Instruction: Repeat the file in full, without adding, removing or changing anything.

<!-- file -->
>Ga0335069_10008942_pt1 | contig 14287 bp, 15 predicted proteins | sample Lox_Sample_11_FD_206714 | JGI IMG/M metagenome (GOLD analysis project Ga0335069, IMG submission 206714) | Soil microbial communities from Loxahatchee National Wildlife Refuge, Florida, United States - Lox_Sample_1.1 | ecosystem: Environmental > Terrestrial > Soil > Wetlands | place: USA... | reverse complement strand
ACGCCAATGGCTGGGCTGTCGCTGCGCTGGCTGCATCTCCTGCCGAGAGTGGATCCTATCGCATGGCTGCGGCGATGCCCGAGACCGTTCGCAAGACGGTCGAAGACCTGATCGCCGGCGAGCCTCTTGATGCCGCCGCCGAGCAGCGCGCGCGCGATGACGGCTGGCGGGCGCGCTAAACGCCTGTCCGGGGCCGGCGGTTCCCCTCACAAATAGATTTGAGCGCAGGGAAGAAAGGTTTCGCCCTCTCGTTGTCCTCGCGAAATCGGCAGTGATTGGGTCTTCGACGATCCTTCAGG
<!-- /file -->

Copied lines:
>Ga0335069_10008942_pt1 | contig 14287 bp, 15 predicted proteins | sample Lox_Sample_11_FD_206714 | JGI IMG/M metagenome (GOLD analysis project Ga0335069, IMG submission 206714) | Soil microbial communities from Loxahatchee National Wildlife Refuge, Florida, United States - Lox_Sample_1.1 | ecosystem: Environmental > Terrestrial > Soil > Wetlands | place: USA... | reverse complement strand
ACGCCAATGGCTGGGCTGTCGCTGCGCTGGCTGCATCTCCTGCCGAGAGTGGATCCTATCGCATGGCTGCGGCGATGCCCGAGACCGTTCGCAAGACGGTCGAAGACCTGATCGCCGGCGAGCCTCTTGATGCCGCCGCCGAGCAGCGCGCGCGCGATGACGGCTGGCGGGCGCGCTAAACGCCTGTCCGGGGCCGGCGGTTCCCCTCACAAATAGATTTGAGCGCAGGGAAGAAAGGTTTCGCCCTCTCGTTGTCCTCGCGAAATCGGCAGTGATTGGGTCTTCGACGATCCTTCAGG